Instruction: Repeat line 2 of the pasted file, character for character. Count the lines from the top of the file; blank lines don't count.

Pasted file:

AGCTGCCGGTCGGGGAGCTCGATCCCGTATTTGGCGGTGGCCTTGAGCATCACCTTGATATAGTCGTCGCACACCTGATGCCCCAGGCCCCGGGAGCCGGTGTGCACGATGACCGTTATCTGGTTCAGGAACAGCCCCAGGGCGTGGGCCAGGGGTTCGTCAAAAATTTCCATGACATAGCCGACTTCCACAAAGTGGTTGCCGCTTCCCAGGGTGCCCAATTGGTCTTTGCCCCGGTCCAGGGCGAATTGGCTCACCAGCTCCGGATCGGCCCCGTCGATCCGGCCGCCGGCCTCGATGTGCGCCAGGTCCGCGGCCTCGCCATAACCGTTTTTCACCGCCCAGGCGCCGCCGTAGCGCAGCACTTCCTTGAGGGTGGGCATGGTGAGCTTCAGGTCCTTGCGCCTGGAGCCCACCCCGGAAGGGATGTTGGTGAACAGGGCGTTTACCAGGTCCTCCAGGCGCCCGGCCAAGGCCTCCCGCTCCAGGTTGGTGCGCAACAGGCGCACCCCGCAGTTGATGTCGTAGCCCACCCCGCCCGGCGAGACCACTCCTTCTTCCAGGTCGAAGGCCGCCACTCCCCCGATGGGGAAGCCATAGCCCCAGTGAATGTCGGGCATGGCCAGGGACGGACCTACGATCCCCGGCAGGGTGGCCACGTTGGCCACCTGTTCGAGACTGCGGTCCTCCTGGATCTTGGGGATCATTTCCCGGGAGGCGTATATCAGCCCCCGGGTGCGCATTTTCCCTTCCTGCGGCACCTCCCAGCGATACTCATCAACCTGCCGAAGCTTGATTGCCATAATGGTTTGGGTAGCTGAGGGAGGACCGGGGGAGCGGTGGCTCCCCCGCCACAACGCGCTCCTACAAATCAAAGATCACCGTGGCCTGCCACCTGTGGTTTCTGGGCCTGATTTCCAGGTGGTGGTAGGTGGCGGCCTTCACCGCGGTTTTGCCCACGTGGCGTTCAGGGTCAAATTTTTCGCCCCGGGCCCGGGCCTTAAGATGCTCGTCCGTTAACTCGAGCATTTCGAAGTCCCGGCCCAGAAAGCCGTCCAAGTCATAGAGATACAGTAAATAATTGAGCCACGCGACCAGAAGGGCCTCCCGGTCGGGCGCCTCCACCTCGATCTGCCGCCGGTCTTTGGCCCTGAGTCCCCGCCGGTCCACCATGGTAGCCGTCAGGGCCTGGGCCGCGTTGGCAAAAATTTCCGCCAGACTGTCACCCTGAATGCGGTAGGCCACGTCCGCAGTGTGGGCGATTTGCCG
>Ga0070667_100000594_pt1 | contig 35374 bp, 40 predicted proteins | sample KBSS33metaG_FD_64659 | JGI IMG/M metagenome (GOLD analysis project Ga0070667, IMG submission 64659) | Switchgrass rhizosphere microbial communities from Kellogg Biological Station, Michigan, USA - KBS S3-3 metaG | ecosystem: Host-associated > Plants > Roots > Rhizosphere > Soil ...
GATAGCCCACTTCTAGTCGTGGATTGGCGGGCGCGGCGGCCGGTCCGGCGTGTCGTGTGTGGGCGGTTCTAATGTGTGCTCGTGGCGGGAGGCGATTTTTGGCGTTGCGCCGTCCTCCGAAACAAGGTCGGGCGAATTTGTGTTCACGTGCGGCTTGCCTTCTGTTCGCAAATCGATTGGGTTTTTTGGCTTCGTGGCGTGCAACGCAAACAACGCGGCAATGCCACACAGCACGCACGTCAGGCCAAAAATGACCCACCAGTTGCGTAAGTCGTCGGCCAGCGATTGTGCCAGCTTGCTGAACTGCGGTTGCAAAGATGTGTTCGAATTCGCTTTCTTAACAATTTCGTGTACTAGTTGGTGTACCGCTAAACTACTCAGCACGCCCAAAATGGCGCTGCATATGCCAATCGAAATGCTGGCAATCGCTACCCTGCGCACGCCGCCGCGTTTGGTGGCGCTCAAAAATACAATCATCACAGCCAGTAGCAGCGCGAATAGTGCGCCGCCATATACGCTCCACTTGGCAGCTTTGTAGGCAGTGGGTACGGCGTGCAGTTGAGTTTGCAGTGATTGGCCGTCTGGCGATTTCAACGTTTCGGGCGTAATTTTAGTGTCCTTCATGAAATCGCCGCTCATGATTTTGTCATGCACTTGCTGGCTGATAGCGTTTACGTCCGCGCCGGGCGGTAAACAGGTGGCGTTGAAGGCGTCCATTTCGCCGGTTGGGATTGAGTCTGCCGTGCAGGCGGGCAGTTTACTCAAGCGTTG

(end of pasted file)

>Ga0070667_100000594_pt1 | contig 35374 bp, 40 predicted proteins | sample KBSS33metaG_FD_64659 | JGI IMG/M metagenome (GOLD analysis project Ga0070667, IMG submission 64659) | Switchgrass rhizosphere microbial communities from Kellogg Biological Station, Michigan, USA - KBS S3-3 metaG | ecosystem: Host-associated > Plants > Roots > Rhizosphere > Soil ...